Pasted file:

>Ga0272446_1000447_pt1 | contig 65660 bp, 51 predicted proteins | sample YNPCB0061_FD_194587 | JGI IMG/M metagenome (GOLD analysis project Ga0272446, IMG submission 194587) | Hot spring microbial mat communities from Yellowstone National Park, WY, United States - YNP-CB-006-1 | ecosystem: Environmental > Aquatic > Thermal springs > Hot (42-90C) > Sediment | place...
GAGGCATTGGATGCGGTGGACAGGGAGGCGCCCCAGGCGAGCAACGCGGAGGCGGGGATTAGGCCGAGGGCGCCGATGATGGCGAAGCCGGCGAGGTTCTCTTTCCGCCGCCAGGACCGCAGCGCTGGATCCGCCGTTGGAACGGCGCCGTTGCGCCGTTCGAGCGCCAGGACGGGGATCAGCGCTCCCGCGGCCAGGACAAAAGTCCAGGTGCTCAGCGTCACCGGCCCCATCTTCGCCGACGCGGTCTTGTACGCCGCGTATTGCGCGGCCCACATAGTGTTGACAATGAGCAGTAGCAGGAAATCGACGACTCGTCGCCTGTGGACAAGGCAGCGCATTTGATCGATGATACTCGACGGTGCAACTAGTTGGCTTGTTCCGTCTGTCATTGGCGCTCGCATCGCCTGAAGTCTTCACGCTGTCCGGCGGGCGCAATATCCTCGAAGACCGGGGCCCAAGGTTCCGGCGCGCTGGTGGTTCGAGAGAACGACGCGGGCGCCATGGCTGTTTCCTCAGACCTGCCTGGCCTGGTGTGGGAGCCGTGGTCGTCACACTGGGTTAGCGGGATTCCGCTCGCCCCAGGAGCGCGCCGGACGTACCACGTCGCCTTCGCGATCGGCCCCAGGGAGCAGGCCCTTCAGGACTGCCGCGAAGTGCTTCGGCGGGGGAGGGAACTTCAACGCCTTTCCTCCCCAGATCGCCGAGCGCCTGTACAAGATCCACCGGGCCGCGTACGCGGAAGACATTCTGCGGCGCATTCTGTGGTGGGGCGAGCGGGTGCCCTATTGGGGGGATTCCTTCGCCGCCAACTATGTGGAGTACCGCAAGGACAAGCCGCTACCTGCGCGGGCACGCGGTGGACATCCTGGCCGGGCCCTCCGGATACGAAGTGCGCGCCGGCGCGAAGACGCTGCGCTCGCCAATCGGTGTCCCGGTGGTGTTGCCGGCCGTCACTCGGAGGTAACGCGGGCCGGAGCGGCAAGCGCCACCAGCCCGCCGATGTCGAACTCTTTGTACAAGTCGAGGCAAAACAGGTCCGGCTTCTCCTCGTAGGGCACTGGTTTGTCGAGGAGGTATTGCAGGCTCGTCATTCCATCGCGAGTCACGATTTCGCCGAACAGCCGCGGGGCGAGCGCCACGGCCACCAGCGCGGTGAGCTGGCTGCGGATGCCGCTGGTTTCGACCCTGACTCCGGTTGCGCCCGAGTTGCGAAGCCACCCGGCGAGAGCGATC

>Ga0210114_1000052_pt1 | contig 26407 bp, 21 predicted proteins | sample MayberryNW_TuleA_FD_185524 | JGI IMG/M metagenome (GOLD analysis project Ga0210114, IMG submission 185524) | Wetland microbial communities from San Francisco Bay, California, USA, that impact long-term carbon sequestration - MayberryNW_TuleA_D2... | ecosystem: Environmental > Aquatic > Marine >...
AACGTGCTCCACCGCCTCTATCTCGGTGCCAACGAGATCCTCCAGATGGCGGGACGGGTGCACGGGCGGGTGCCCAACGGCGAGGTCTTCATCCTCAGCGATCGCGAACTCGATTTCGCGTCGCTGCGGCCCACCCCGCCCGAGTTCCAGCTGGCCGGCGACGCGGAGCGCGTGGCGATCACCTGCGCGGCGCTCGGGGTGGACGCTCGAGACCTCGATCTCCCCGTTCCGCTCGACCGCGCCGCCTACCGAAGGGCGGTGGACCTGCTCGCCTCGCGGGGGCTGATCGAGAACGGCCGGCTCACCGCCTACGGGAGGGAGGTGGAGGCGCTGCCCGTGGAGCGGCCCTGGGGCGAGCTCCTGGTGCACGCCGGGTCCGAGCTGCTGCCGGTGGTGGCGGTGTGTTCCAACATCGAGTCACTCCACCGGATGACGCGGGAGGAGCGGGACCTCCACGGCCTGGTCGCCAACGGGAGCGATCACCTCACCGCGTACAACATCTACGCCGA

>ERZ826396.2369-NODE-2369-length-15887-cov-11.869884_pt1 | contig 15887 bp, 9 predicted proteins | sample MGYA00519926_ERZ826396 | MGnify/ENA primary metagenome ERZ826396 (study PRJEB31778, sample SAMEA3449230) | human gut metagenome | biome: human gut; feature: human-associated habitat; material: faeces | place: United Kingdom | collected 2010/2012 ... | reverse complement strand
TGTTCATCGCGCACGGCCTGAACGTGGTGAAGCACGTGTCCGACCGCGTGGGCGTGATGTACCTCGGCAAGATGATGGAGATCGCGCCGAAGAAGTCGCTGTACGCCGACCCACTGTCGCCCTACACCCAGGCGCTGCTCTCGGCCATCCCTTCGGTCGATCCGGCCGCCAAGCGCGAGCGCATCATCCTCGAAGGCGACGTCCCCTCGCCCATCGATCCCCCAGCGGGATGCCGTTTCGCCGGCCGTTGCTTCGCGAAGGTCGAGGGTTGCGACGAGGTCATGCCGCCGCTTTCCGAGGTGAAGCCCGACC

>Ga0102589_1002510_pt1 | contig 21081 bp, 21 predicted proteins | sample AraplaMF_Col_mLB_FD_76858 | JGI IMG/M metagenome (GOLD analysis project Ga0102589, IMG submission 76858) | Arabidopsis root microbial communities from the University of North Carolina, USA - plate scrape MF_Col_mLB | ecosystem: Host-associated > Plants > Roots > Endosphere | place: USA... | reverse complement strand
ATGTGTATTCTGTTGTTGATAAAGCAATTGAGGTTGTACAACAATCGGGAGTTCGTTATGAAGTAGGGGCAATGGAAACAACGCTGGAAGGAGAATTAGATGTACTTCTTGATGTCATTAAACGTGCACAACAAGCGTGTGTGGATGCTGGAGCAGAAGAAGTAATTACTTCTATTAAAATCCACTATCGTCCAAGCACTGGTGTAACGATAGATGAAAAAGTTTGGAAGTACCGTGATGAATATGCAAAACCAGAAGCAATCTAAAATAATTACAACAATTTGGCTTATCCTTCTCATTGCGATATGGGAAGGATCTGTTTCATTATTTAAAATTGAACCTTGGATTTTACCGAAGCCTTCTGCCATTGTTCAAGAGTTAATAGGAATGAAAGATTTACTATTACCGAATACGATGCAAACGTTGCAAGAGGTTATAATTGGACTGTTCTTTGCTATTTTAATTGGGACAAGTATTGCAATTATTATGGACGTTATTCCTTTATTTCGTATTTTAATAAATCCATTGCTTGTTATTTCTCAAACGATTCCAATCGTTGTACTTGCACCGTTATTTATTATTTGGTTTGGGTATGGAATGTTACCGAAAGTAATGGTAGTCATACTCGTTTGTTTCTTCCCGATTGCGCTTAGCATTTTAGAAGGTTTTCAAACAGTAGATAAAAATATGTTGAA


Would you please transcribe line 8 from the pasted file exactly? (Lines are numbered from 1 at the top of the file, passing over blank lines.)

ATGTGTATTCTGTTGTTGATAAAGCAATTGAGGTTGTACAACAATCGGGAGTTCGTTATGAAGTAGGGGCAATGGAAACAACGCTGGAAGGAGAATTAGATGTACTTCTTGATGTCATTAAACGTGCACAACAAGCGTGTGTGGATGCTGGAGCAGAAGAAGTAATTACTTCTATTAAAATCCACTATCGTCCAAGCACTGGTGTAACGATAGATGAAAAAGTTTGGAAGTACCGTGATGAATATGCAAAACCAGAAGCAATCTAAAATAATTACAACAATTTGGCTTATCCTTCTCATTGCGATATGGGAAGGATCTGTTTCATTATTTAAAATTGAACCTTGGATTTTACCGAAGCCTTCTGCCATTGTTCAAGAGTTAATAGGAATGAAAGATTTACTATTACCGAATACGATGCAAACGTTGCAAGAGGTTATAATTGGACTGTTCTTTGCTATTTTAATTGGGACAAGTATTGCAATTATTATGGACGTTATTCCTTTATTTCGTATTTTAATAAATCCATTGCTTGTTATTTCTCAAACGATTCCAATCGTTGTACTTGCACCGTTATTTATTATTTGGTTTGGGTATGGAATGTTACCGAAAGTAATGGTAGTCATACTCGTTTGTTTCTTCCCGATTGCGCTTAGCATTTTAGAAGGTTTTCAAACAGTAGATAAAAATATGTTGAA